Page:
Author Topic: Is using my minimal retirement savings for down payment a terrible idea?  (Read 3433 times)

PaulM12345

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Hello,

I have a question about what to do about my retirement savings. The question is a little multifaceted, and please keep in mind I am kind of clueless about this kind of thing (although trying to clue myself in).

My family has no debt and we rent a house. We have been relatively thrifty over the years. I got some money for college from a relative about 10 years ago, and I worked in college so I managed to have about $16,000 left over when I graduated. About six years ago I entered a brief period of investment excitement, and I invested it in Vanguard funds. Unfortunately, I didn't stick with the S&P 500 funds - I put about half in a total international stock fund (VGTSX) and half in an emerging market find (VEIEX) - why? Because I let my gambling get the best of me, I think. (Neither seem to be doing that well compared to S&P.)  I have about $12K in Roth IRAs, and $4K in a regular Individual account.

Okay, sorry for all the background, on to my main questions: 1) Should I redistribute all of these funds in a better-allocated distribution? What are the costs of selling them all and rebuying? Still don't quite understand the IRA system enough to know if I'd lose out.

2) My wife and I want to buy a house. I won't go into whether or not this would be a good investment here, but let's assume it IS for the moment (and we're planning on paying it off quickly).

Now, I believe that I can use my Roth IRA funds for a down payment on a first home purchase without paying early withdrawal fees. a) Is this true? b) How do I determine whether this makes sense or not? Do I prioritize getting a 20% down payment together? The standard doctrine is to not touch my retirement at all. They way I see it though, is that 16K is not that much money and it's not making money either. My wife and I have good careers and the potential to save a lot more over the next 10 years, at least moving in the direction early retirement, if not fully retired. I like my job and it is very flexible, so I don't particularly want to retire from it anyway.

So: What should I do? Cash out my $16K in about a years time and count it towards my down payment? Or save less than 20% and keep my investments invested? And either way, should I just go ahead and redistribute all my investments into a more intelligent allocation?

I would appreciate any advice. I'm trying to educate myself on all this stuff by reading books, but it would be helpful for me to get input from folks who have the particular perspective promulgated on this great website.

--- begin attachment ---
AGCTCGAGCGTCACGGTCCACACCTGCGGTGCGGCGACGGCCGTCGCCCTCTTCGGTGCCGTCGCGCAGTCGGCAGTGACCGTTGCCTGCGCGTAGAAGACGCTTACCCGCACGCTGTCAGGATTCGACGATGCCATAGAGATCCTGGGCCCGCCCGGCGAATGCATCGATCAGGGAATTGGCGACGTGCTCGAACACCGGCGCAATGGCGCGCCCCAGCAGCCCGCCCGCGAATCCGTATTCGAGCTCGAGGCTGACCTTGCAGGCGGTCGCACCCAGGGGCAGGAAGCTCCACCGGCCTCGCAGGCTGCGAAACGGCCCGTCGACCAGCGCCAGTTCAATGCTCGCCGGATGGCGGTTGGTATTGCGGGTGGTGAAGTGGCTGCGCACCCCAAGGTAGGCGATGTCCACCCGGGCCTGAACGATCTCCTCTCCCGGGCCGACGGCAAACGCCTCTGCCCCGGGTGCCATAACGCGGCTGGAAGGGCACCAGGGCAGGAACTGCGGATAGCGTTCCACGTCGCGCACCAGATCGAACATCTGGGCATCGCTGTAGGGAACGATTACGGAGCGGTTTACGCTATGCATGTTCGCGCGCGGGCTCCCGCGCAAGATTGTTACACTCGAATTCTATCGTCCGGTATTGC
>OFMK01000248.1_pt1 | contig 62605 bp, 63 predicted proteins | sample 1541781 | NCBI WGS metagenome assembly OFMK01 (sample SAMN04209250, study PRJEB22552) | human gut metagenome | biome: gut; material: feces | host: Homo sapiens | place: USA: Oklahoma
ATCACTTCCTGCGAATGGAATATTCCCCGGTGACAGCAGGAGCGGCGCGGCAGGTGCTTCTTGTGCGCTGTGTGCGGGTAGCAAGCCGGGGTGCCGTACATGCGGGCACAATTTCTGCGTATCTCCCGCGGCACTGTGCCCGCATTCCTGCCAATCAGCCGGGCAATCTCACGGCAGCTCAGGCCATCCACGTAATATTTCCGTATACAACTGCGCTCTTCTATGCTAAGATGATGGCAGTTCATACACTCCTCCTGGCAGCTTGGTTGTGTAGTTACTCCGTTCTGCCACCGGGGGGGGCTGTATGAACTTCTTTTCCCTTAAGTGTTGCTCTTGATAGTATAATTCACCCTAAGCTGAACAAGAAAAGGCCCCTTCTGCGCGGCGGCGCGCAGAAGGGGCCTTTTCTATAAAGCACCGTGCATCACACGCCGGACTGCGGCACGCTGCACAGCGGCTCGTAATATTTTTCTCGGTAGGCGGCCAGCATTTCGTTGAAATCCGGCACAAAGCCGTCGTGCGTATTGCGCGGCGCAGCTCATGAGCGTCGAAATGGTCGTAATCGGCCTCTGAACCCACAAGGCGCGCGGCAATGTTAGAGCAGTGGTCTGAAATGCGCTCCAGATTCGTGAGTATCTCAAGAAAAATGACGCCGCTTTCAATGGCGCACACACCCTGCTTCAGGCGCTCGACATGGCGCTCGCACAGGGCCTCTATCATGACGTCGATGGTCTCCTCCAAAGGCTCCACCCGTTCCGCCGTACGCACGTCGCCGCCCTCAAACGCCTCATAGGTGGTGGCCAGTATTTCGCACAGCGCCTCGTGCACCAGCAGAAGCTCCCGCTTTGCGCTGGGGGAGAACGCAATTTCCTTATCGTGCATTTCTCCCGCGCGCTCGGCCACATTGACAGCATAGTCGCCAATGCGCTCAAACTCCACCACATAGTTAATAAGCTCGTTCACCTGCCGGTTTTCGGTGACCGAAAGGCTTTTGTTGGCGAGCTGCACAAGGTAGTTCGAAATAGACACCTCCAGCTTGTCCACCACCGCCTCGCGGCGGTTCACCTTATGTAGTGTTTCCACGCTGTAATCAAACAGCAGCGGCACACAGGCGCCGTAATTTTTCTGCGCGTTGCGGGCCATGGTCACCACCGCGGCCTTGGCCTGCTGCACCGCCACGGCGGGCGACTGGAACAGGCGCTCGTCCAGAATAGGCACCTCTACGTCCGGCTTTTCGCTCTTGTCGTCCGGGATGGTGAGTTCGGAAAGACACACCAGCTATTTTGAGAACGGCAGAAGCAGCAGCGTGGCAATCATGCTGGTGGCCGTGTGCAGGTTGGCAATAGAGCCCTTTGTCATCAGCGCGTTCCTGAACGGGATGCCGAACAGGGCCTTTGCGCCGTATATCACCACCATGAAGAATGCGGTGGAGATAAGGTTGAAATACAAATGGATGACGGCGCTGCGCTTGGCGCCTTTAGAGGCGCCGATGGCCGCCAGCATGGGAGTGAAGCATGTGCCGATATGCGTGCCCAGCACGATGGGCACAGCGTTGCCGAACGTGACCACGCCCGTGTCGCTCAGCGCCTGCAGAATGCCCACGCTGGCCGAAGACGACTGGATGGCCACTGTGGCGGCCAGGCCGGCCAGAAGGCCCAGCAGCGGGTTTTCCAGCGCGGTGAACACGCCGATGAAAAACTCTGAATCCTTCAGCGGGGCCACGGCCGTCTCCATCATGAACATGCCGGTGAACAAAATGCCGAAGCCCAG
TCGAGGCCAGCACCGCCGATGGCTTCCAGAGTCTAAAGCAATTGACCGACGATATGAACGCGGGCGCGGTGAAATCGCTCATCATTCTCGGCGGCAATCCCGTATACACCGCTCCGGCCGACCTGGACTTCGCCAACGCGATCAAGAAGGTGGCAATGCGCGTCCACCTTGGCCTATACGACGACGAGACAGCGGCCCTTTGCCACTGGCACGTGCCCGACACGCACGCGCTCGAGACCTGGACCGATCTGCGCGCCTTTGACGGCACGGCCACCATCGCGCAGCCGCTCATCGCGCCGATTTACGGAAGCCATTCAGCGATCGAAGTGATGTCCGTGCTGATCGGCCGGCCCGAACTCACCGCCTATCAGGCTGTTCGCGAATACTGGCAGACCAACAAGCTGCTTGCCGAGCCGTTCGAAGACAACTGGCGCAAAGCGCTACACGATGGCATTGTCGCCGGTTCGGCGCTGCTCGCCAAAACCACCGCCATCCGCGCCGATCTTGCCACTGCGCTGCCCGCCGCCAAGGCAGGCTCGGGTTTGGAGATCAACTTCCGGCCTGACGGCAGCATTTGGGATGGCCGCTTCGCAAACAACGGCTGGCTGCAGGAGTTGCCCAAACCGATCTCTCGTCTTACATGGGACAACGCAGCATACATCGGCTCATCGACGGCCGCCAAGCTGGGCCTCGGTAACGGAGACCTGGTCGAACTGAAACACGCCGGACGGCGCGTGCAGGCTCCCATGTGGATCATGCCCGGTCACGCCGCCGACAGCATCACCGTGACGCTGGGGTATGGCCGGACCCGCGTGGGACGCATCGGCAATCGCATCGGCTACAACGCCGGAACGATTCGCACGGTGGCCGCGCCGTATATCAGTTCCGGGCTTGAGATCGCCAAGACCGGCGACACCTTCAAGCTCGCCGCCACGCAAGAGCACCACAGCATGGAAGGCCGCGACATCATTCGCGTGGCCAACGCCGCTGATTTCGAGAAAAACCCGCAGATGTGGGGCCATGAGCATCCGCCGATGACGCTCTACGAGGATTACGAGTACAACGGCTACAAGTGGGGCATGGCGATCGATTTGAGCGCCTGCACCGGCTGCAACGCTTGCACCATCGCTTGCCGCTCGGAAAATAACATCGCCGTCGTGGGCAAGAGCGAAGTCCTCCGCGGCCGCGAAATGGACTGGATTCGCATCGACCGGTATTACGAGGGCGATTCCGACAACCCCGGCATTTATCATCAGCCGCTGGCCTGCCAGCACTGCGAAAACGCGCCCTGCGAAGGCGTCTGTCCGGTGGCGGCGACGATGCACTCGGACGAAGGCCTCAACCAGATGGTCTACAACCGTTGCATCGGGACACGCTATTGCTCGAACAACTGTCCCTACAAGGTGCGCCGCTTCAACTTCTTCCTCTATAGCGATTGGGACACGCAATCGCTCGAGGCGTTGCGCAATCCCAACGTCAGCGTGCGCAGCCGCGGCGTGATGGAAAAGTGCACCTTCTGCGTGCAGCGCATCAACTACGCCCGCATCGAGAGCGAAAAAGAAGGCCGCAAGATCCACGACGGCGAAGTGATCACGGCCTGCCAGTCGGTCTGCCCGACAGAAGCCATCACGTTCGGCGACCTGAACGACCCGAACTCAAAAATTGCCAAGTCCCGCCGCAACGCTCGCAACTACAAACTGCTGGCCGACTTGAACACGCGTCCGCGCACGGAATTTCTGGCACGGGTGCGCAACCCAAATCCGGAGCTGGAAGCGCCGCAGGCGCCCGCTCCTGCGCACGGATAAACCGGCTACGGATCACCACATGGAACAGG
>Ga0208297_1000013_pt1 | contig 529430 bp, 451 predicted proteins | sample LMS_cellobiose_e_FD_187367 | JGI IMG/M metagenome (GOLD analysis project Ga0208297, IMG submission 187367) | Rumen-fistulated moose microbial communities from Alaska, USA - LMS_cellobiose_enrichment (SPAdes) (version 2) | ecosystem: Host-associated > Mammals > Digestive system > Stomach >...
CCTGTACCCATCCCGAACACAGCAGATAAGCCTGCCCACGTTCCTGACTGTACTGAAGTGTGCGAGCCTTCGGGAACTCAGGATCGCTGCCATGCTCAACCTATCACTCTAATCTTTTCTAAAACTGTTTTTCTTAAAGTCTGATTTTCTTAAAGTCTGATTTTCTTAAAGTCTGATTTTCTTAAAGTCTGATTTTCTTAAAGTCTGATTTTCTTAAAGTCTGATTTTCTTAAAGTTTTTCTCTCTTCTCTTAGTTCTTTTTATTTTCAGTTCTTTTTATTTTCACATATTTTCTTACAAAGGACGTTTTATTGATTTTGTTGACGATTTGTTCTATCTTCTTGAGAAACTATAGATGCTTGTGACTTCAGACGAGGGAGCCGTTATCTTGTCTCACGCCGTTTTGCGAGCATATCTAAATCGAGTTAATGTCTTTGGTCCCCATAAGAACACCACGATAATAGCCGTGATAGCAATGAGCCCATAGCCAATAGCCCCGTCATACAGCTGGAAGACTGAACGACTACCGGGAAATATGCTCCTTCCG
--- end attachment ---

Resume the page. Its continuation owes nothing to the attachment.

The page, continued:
smedleyb

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justin, if you bought those funds in 2006, you're basically breaking even at this point, right?  The S&P is barely up since 2006 levels so I don't see why you think you've been (a) gambling with your investments (international growth is a long term bet, and a wise one I think) and (b) underperforming vs S&P 500.

Aside from that, I'm not a fan of borrowing against your retirement savings, for any reason.  If you and your wife have good jobs, start saving today for a future down payment (as well as make regular contributions to retirement savings if at all possible).   

If you have a problem with the way your money is allocated in your investment portfolio, there's plenty of sharp cookies around here who can steer you toward funds which might better suit your risk tolerance or long-term investment goals. 

PaulM12345

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Thanks for the reply.

Just to clarify about my investments: When I said gambling, I was sort of exaggerating... basically I meant "going against my original plan because I saw that other funds (e.g. emerging markets fund) were doing better than the S&P 500 fund and total stock market fund.

I just looked over the performance compared with S&P 500, and you are right - I'm not doing as bad as I thought. VEIEX since 2006 is out performing the S&P a little. I'd been looking at the last year, where it's doing more than 25% worse. Does this mean it is a good investment? Should I leave it there and start adding to another fund to diversify?

As far as spending the retirement on a down payment, that's what I was expecting to hear.
Thanks again...
« Last Edit: July 21, 2012, 07:52:50 PM by justinFarnsworth »

AdrianM

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Justin, lots of questions in there so will start at the begining and just work through them

1.a) Should I redistribute all of these funds in a better-allocated distribution?
What was your orginal plan? Did you plan to hold them into eternity? or when a certian condition occured sell them?